[artist id="1006"]Pearl Jam[/artist] could not have picked a bigger platform on which to debut their new song, "Get Some," than Conan O'Brien's first "Tonight Show" episode. And the veteran Seattle band did not disappoint, ripping through the blistering track for the first time in public.
The song will appear on the group's forthcoming ninth studio album, Backspacer, due in the fall, which finds them reuniting with longtime producer and friend Brendan O'Brien for the first time in more than a decade.
"Launching a show like this takes a lot of hard work, and one of the things that has sustained me over the past three months was knowing that at the end of our first show, I would get to watch a performance by one of the greatest rock bands in the world," Conan O'Brien gushed as he introduced Pearl Jam.
The band performed another new song called "The Fixer" last week, during a private show at Seattle's Showbox theater that was filmed for a Target commercial, according to Billboard.com. The commercial, filmed by director Cameron Crowe, is part of an exclusive retail deal for the album, which will not be distributed by a traditional record label. Longtime Pearl Jam manager Kelly Curtis told Billboard that in addition to Target, he is working on deals with an online retailer, a mobile partner, a gaming company and a network of independent retailers. As usual, the CD will also be available through the band's fan club, Ten Club.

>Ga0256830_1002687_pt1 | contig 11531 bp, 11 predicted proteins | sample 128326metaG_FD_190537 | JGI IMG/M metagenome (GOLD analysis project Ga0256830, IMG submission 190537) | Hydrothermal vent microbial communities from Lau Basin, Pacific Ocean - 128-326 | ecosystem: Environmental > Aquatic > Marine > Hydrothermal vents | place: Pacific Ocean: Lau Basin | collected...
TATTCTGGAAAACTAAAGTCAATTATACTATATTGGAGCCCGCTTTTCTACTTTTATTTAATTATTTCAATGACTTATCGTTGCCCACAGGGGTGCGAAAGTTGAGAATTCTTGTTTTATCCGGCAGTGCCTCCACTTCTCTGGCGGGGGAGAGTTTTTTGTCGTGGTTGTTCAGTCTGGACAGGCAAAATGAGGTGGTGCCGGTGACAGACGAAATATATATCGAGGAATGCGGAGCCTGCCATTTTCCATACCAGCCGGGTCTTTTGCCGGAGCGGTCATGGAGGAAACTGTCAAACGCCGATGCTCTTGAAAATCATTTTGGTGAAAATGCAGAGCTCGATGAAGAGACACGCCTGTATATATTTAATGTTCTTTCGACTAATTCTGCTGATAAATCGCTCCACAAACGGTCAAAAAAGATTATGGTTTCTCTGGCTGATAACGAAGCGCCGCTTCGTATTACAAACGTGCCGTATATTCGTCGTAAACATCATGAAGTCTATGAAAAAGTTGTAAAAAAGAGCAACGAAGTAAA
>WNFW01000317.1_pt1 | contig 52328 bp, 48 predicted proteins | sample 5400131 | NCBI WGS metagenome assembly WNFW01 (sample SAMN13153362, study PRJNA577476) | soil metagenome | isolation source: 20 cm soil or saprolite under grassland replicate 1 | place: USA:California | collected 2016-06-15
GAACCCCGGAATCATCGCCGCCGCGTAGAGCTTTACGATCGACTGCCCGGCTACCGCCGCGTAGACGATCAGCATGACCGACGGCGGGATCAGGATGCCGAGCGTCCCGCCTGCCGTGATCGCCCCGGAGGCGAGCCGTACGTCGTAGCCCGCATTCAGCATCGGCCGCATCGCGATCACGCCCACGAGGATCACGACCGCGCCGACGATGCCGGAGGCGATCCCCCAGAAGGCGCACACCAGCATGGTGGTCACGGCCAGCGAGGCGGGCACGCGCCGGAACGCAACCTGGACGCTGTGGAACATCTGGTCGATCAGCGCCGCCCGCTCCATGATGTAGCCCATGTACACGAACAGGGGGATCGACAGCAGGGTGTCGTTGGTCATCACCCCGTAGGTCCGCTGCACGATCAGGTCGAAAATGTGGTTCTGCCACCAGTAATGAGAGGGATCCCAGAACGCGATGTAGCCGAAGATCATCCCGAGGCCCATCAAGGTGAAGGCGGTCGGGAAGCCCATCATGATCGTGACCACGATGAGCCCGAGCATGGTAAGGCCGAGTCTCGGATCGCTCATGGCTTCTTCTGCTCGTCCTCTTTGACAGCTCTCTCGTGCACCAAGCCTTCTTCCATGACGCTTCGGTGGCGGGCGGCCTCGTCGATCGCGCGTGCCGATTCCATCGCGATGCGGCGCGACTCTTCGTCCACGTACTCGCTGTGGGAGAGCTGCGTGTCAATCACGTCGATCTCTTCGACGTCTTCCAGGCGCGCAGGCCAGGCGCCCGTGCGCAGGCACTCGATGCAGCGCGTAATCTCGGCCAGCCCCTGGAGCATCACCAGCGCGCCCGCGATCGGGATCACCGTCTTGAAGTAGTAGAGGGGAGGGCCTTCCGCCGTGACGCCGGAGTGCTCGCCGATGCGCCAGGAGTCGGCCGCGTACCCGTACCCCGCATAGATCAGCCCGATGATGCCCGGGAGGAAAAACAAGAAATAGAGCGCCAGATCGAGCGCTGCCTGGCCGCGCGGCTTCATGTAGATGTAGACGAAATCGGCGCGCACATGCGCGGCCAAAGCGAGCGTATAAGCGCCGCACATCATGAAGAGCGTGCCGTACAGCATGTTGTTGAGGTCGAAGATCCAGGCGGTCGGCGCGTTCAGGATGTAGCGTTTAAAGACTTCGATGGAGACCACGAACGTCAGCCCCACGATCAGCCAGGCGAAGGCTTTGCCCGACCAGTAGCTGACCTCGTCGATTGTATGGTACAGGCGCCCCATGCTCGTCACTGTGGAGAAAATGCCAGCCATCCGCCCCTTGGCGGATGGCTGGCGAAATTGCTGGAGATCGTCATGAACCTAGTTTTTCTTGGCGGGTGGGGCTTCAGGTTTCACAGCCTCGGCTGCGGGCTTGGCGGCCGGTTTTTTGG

"Target ended up allowing us to have other partners," Curtis said. "We'll be able to take care of all levels of the Pearl Jam fan. ... We wish we could tell the whole story right now, but all the deals aren't done. Target was cool enough to realize that little independent record stores are not their competition."
While the Showbox gig in front of 300 hired "extras" was intended to cull footage for the Target ad, Curtis said the three or four songs that were filmed at the show may also be used for a project Crowe is working on in connection with the band's 20th anniversary.
Some blogs immediately took PJ to task for cutting a deal with a so-called "big box" retailer after a career spent kicking at the big boys, but Curtis explained that there's more to the agreement than meets the eye.
"Everyone's making assumptions because Target is a big corporation," he said. "It's important to remember we just got out of this 18-year relationship with [former record label] Sony, and I'm pretty sure they are a bigger corporation than Target. We have the freedom to pick our partners and more control than we've ever had before. We're excited to choose who we're in business with."
Looking at the exclusive deal signed by AC/DC to sell their comeback Black Ice at Wal-Mart last year and Radiohead's efforts to self-release In Rainbows, Curtis said he wanted to take those lessons and create a plan that was "multi-dimensional to address old and modern ways of fans accessing music. It will allow all of our fans to have the same access. ... All we've been searching for forever is independence and control over our own stuff. The way of releasing records is changing every day. This is the best way we could do it ourselves in America. Right or wrong, we'll figure that out and make it better the next time."